Whether you’re buying a car online, from a dealership or from a private party, it’s important to know what the car is worth. A car’s value depends on a number of factors like its age, mileage, condition, trim level and the location where it’s being sold. For every vehicle, there are two prices: retail and wholesale.
To get the best deal on a used car, it’s important to know the difference between these two numbers. Later in this post, we’ll also cover what “asking price” means so that you can be an effective negotiator.
The retail price is always higher than the wholesale price and what you would expect to pay for the car if it was being sold at a dealership. If you are buying the car from a private seller, you’ll probably pay a bit less. Retail prices are also higher because the dealerships are banking on you getting less from the trade-in, giving them a profit margin.
Wholesale pricing is essentially a car’s trade-in value at the dealership. The dealer will then turn around and sell it to someone else for a profit. Understandably, trade-in prices are a lot lower than retail prices. You’re not likely to find a car being sold at a wholesale price, unless you shop for a repossessed vehicle through RepoFinder.
In the wholesale end of business, there are different figures to be aware of. Every step of the way, there’s a middleman that takes their cut, which ends up giving the car a new value.
- Trade-in. This is what the dealer is offering the customer. What they get for trading in their car can be used toward their next vehicle purchase.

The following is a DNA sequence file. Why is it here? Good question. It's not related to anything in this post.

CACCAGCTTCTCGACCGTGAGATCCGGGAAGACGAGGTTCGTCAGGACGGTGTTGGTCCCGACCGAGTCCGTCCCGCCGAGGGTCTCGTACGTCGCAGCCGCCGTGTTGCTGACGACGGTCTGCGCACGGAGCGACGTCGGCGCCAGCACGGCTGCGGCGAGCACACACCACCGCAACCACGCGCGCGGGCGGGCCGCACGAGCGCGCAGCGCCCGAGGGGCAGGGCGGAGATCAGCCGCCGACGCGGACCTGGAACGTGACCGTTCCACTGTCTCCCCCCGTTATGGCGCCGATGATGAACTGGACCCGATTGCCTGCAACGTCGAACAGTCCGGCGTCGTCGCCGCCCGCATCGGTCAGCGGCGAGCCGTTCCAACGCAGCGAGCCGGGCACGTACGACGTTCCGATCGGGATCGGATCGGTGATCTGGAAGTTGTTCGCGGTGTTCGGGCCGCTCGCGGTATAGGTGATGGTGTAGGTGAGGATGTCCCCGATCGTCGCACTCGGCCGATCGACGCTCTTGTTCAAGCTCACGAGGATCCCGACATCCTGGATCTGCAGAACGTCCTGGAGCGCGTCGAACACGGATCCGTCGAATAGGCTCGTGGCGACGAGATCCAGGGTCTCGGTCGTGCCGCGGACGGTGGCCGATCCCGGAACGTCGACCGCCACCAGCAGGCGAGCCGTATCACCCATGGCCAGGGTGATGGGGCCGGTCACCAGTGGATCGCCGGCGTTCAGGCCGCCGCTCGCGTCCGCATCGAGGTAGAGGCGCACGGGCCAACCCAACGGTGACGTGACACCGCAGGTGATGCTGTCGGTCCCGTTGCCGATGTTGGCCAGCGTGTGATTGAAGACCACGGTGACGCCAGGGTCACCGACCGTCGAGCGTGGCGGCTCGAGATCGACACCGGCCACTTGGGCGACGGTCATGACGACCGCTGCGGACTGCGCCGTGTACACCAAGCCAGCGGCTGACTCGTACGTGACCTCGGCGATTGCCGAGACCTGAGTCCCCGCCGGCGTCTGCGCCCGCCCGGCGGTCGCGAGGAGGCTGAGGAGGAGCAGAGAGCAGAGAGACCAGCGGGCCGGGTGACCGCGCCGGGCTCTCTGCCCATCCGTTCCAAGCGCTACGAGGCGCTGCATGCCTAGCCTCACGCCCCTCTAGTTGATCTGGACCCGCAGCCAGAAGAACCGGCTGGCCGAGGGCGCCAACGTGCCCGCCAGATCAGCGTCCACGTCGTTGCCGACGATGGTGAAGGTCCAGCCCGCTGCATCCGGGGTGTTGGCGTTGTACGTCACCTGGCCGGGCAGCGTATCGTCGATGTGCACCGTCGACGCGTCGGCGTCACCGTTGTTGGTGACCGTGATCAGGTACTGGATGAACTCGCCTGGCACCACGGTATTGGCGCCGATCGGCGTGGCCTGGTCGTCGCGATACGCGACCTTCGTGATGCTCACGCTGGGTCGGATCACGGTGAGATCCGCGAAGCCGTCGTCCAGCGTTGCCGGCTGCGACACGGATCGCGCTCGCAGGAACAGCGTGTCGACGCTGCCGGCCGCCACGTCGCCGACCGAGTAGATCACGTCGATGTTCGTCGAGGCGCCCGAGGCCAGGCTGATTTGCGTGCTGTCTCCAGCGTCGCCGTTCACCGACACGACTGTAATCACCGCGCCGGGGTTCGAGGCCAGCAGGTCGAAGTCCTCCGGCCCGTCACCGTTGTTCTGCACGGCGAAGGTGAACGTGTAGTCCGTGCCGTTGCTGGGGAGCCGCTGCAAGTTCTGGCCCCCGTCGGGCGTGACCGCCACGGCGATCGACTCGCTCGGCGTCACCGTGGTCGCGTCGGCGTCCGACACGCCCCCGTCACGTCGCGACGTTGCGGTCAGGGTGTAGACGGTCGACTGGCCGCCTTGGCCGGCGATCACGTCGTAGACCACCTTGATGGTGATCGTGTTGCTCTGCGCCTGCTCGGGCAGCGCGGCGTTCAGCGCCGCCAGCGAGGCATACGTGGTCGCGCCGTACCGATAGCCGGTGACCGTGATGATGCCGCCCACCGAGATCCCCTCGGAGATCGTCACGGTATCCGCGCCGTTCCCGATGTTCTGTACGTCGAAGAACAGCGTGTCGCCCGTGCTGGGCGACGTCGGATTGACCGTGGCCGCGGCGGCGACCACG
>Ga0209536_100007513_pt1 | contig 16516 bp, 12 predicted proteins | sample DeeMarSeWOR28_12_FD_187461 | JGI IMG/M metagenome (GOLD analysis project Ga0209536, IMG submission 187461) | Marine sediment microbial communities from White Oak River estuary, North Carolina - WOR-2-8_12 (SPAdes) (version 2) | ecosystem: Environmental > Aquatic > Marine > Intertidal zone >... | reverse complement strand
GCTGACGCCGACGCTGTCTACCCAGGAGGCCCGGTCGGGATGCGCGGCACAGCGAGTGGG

- Dealer-to-dealer. This pricing happens when one dealer sells the car to another.
- Auction. If the car goes to auction, which many do, it will have an auction price. Dealers and brokers often buy cars at auction for resale.
When shopping for used cars, you’ll definitely come across the term “asking price.” This is different from retail and wholesale prices – and it’s negotiable. The asking price refers to the amount the seller is asking for the vehicle. But, dealers and private sellers know the customer will probably come back with another offer, which is why this price is not set in stone.
Shop for Cars at Wholesale Prices
Now that you are aware of this car shopping lingo, you can be a more effective shopper. RepoFinder is a directory of banks, credit unions and public auctions that sell repossessed cars directly to the public. There are no middlemen, allowing you to work out a deal between you and the seller. To start shopping for an affordable vehicle that rivals wholesale prices, shop with RepoFinder today.